In March 2020, when the country went into lockdown, it had a harsh and immediate effect on street vendors, as it did for many other workers in the city’s massive informal economy. An empty city meant that the city’s vendors immediately lost their source of income and were confronted with hunger and deprivation.
A study conducted by Women in Informal Employment: Globalizing and Organizing (WIEGO) on the impact of COVID-19 shows that in the initial months of lockdown roughly 90% cent of vendors lost work, and even when the lockdown was lifted, recovery was slow, and it has not come back to pre-lockdown times. Due to the lack of work and earnings, most vendors used saved capital to feed themselves and their families. In this context, restarting livelihood has become even more difficult.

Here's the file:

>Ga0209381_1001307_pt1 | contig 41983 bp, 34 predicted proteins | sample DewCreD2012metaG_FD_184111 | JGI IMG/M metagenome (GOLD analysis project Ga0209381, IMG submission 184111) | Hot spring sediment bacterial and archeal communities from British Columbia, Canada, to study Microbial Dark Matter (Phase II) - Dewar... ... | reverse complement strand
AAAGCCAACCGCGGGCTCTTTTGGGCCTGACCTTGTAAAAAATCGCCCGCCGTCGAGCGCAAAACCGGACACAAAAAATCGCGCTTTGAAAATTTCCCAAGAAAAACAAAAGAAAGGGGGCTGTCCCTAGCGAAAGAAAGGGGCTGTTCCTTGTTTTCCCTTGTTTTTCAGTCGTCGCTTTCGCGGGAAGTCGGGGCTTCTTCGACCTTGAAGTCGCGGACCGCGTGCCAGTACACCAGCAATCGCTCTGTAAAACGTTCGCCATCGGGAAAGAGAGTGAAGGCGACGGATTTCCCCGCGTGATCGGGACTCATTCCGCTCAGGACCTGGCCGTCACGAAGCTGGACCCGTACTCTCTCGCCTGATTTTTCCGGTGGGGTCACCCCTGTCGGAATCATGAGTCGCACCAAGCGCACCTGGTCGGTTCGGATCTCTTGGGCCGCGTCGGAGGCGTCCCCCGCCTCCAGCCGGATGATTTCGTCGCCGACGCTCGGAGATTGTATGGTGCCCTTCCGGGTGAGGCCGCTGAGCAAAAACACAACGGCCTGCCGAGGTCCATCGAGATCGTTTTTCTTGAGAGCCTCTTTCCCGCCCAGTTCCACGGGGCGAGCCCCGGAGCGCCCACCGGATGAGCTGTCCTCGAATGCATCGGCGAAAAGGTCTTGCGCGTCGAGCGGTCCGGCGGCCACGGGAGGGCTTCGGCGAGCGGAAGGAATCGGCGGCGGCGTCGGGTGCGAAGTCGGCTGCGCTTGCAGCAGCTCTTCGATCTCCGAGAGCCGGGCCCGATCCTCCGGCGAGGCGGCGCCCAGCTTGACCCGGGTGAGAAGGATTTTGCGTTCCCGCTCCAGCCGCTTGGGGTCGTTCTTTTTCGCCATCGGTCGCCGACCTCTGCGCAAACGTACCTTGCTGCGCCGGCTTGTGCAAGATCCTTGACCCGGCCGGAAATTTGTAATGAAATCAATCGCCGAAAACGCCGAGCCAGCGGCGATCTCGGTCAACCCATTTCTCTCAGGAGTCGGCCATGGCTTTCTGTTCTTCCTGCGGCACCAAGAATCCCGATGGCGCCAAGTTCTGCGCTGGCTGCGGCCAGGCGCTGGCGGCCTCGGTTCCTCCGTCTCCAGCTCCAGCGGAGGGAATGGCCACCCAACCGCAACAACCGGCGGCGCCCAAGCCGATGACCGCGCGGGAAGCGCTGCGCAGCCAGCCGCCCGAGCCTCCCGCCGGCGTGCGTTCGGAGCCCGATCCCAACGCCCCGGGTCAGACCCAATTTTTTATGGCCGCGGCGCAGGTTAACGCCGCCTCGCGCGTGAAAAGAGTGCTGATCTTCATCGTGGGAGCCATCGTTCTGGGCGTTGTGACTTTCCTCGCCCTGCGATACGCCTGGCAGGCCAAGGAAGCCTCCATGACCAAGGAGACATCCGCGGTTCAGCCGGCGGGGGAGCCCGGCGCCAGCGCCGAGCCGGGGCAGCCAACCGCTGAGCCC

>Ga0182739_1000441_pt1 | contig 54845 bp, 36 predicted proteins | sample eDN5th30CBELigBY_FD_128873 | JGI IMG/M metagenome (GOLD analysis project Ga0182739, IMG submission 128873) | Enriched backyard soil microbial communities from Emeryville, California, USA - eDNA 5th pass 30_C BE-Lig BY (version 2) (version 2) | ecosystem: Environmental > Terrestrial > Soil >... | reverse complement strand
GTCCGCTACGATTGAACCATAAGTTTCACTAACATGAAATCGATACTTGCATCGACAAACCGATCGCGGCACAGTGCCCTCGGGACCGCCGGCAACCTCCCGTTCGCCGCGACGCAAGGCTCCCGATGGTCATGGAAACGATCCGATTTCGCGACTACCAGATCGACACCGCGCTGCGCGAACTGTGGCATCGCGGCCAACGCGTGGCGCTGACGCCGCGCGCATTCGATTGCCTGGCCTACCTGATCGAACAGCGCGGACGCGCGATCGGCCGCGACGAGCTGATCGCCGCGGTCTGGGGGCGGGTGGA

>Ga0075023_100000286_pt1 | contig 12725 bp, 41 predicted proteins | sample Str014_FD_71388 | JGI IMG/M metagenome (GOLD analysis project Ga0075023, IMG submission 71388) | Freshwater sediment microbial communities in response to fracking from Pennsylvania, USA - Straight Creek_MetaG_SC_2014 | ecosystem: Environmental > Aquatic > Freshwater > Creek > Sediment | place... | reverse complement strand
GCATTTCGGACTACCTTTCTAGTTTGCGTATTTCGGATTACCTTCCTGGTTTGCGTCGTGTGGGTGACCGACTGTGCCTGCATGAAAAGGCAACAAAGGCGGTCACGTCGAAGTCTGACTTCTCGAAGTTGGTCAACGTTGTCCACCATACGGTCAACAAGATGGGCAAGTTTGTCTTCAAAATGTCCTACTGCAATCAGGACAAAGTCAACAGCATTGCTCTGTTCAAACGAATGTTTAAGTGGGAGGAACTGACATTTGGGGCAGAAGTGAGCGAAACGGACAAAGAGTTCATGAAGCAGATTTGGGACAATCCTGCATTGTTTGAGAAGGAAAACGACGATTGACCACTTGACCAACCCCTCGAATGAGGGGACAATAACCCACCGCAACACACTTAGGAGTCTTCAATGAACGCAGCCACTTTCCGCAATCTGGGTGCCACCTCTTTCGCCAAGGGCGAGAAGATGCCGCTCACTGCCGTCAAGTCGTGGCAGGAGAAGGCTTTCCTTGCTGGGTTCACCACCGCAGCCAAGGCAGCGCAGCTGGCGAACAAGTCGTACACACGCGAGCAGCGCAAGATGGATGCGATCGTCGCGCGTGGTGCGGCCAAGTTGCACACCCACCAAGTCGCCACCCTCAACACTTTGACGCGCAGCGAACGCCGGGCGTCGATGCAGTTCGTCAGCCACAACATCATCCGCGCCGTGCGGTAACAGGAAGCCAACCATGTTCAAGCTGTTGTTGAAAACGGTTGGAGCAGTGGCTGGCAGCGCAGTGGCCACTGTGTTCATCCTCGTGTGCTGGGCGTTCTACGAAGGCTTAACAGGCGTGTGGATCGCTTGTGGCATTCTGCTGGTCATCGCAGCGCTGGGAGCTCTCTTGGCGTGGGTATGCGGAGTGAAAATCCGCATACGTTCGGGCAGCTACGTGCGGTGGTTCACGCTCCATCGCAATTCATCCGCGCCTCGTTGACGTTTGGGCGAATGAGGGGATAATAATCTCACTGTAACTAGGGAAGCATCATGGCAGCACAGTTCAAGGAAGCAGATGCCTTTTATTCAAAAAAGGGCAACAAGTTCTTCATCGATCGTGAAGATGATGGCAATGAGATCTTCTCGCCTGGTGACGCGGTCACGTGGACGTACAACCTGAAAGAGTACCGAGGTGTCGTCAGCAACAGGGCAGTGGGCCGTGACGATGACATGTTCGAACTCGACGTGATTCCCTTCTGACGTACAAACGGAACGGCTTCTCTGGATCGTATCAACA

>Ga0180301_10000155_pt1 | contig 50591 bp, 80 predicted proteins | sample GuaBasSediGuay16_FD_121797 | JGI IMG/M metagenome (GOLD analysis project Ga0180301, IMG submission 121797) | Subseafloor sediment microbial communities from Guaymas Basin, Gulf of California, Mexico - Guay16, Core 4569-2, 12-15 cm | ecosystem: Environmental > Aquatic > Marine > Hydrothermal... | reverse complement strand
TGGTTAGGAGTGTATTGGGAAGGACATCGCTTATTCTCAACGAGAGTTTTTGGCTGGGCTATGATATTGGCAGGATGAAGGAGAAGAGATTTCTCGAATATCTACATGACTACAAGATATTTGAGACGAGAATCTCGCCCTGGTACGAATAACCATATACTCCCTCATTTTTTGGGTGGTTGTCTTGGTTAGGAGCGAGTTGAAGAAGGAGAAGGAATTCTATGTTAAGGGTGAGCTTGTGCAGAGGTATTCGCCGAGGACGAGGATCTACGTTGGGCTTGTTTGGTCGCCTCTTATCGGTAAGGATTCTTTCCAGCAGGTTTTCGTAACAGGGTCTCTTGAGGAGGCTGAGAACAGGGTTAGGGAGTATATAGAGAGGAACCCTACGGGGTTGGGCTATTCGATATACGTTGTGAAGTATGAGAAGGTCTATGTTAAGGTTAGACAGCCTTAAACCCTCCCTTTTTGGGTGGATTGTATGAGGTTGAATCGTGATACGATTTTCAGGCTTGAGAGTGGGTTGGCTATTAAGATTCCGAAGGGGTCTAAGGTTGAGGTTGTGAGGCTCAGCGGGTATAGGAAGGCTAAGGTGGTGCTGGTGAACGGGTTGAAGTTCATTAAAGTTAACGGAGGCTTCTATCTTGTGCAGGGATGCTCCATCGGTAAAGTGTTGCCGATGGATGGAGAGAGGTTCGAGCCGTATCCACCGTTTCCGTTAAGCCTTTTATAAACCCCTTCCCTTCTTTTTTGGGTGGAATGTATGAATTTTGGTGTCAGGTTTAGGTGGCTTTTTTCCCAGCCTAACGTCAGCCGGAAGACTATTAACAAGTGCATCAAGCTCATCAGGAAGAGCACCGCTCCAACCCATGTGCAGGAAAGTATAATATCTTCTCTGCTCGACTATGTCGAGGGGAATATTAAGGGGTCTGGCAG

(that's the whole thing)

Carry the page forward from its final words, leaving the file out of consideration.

Street vendors have also faced harsh effects from increased e-commerce. A recent report reveals that the e-commerce market grew 73% in 2020 from the preceding year, with many moving to online purchasing keeping social distancing in mind. The strongest shift from offline to online buying has been fruits and vegetables, one of the most ubiquitous sources of livelihood for vendors.
In May 2020, the Central government announced a special credit facility of Rs 5,000 crore for street vendors, as part of the Atma Nirbhar Bharat Abhiyan. Under the SVANidhi scheme, a vendor is eligible for up to Rs 10,000 as initial working capital. This scheme had initially targeted ‘legal’ vendors keeping many out of its ambit. While the scheme has since relaxed requirements for proof of occupation, this drives home the essential need for providing vendors with a legal identity of their occupation.